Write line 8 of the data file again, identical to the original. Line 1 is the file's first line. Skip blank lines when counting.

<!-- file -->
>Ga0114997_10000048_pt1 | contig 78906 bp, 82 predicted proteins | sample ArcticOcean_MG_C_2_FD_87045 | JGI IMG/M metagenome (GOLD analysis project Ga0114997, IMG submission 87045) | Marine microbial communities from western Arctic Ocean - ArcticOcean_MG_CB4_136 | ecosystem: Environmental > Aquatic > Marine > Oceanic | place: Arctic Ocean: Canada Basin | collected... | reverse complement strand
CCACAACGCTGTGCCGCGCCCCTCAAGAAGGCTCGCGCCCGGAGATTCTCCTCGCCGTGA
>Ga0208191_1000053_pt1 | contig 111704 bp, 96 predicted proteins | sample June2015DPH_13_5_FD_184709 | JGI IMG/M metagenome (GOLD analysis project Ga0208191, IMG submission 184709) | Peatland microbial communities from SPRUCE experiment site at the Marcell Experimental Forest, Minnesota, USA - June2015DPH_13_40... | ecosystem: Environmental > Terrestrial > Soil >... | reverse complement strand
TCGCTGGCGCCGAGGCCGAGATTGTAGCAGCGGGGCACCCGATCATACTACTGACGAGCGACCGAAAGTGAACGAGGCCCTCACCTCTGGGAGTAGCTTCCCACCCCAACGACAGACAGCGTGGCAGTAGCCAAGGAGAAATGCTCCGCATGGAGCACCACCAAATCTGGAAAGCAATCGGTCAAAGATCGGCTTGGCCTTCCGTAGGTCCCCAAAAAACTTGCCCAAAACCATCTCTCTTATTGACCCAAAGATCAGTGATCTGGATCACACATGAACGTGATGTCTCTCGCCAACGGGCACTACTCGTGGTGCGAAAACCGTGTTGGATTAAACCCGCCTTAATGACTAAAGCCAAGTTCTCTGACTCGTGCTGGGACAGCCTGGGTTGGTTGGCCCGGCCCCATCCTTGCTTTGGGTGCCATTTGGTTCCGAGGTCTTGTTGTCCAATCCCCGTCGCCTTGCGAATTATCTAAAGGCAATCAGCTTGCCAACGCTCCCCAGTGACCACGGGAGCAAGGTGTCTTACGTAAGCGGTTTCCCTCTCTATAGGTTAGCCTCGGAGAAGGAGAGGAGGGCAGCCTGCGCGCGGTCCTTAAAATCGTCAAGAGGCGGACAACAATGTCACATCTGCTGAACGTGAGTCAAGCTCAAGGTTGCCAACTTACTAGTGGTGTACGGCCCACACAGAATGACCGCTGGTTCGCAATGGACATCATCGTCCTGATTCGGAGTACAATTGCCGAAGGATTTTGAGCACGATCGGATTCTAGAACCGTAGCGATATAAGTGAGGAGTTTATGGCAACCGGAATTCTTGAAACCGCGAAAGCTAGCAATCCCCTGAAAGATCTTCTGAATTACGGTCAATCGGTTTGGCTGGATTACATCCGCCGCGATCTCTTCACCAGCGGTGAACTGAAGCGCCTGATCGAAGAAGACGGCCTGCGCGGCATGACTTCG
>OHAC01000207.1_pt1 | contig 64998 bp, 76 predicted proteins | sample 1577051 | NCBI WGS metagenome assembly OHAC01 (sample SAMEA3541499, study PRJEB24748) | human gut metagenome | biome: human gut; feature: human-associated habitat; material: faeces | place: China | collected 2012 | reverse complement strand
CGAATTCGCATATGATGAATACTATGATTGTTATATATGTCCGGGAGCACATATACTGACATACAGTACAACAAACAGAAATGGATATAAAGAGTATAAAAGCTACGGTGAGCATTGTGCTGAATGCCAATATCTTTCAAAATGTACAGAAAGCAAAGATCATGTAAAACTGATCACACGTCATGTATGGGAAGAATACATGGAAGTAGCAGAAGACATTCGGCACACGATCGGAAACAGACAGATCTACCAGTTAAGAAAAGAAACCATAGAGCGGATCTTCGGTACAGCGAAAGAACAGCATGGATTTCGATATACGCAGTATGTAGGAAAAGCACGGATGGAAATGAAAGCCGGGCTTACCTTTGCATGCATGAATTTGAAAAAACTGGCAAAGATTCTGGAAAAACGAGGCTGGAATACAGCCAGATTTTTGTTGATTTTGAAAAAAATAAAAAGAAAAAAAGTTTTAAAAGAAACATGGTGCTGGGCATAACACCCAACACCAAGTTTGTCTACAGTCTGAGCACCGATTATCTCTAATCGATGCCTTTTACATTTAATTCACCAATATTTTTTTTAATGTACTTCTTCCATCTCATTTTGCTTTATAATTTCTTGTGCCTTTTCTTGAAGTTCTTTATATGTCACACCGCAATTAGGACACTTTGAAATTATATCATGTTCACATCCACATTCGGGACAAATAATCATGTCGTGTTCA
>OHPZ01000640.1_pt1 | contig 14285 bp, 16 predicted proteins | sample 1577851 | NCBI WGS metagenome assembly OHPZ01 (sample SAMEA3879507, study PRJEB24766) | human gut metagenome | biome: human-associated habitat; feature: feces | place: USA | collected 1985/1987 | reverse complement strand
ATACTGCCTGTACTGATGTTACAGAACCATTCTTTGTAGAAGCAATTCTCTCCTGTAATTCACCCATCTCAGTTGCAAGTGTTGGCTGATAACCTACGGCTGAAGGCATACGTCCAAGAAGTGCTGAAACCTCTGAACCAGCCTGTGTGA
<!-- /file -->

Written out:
ATACTGCCTGTACTGATGTTACAGAACCATTCTTTGTAGAAGCAATTCTCTCCTGTAATTCACCCATCTCAGTTGCAAGTGTTGGCTGATAACCTACGGCTGAAGGCATACGTCCAAGAAGTGCTGAAACCTCTGAACCAGCCTGTGTGA